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The Russian Way to Multiply Is So Much Cooler Than Ours


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The math wizards at Numberphile have brought back an age-old multiplying algorithm known as halves and doubles, peasant math, Egyptian math, or—as math presenter Johnny Ball describes it—Russian multiplying.



Wait, What's Going On Here?


Johnny Ball presents the method as a fun thing he was taught long ago while hanging out in the "children's room" of a pub. (Never change, U.K.) The person who taught it to him called it Russian multiplication, and Ball explains that the method originated not in Russia, but thousands of years before in ancient Egypt. And, critically, the method maps to a binary number system.


Binary is the common term for what's technically the base-2 number system, where values are represented by 0 and 1 positioned in powers of 2. Here are a few integers written out as binary values so you can see the value at each position.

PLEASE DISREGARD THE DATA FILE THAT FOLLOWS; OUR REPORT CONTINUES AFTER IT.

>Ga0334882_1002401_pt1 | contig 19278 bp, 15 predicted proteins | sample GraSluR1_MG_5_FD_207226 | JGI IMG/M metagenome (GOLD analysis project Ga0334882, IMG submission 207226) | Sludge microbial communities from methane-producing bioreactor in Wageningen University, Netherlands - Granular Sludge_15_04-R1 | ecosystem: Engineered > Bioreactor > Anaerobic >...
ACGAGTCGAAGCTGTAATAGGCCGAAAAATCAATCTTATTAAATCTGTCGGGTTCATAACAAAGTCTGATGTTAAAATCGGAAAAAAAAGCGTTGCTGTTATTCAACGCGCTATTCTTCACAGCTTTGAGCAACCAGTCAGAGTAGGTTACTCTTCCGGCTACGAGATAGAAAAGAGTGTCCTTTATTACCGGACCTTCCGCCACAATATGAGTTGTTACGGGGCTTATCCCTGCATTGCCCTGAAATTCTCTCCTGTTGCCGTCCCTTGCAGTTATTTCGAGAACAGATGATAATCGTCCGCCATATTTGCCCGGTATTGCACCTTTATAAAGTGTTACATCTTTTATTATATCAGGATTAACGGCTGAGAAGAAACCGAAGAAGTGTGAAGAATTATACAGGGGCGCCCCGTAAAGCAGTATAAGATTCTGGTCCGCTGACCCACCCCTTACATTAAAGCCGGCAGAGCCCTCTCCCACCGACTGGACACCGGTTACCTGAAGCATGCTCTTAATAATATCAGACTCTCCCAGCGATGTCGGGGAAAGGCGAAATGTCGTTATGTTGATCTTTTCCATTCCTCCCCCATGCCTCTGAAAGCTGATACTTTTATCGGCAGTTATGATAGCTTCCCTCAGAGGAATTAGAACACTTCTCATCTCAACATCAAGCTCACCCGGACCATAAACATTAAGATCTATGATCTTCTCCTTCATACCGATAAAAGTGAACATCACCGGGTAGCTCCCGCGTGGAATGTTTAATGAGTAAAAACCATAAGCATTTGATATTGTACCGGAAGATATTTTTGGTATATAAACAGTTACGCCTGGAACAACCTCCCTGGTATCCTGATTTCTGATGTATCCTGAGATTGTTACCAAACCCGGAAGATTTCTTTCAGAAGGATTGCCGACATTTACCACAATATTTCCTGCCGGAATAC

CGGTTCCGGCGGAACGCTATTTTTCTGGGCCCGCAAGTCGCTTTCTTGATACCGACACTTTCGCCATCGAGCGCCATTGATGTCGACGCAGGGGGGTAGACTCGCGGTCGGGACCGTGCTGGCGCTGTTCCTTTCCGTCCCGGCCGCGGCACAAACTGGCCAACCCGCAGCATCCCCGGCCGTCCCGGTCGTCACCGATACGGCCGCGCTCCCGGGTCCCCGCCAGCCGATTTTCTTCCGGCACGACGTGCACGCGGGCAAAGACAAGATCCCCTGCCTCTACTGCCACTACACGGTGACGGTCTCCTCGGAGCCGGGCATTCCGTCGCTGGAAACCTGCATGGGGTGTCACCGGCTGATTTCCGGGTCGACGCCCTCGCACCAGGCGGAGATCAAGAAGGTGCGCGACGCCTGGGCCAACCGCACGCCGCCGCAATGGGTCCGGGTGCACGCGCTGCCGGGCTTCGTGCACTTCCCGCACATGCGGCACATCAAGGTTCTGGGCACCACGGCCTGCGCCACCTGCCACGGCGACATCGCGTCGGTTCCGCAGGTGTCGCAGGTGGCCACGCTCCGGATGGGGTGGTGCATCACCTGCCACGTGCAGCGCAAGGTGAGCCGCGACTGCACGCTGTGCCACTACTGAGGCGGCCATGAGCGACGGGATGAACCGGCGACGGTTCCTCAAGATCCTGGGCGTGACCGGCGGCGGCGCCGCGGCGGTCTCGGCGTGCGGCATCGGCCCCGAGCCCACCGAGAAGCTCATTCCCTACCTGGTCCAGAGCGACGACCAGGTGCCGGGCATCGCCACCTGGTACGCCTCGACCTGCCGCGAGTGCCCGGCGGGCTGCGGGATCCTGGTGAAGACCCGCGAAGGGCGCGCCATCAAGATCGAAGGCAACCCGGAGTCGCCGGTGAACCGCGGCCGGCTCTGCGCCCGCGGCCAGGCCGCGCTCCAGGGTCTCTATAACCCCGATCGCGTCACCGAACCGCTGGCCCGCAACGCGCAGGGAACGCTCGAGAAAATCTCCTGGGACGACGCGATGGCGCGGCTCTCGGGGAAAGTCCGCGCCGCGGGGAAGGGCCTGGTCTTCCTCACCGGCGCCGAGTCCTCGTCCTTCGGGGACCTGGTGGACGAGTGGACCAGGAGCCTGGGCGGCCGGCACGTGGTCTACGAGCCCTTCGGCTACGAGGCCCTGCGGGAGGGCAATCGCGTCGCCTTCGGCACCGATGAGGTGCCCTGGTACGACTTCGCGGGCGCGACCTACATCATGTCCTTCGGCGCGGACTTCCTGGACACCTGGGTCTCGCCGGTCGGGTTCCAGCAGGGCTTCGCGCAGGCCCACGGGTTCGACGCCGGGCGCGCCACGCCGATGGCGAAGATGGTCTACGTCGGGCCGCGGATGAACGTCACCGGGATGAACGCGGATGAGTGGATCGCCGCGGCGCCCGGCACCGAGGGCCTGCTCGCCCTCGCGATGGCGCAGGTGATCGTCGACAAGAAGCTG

If you're noticing that the "halving and doubling" method bears at least a superficial resemblance to how binary values double from column to column, you're right. Making binary numbers from decimal (base-10) values is kind of like making change: you find the highest denomination that fits your number without going over, then subtract it. Then you find the highest denomination that fits your new number without going over, and subtract that.


Ancient people still had to do math, but imagine calculating even fairly simple things without any scratch paper—or if you were never taught to write. The method most children learn in school, long multiplication, involves many steps with separate products you have to note and recombine later. Halving and doubling let our ancestors use physical counters and do calculations by "making change."


If you're like me, you spent much of the Numberphile video wondering if the method was a trick, like that trick that relies on math facts about the number 9 to make sure you guess someone's "secret number" right every time. And maybe you also wondered about exceptions to this method. As far as I can tell, there really are none. Even a power of 2 itself will break down so that you've crossed out everything in both columns except the final one—the final "1," actually—and that single value is your answer.



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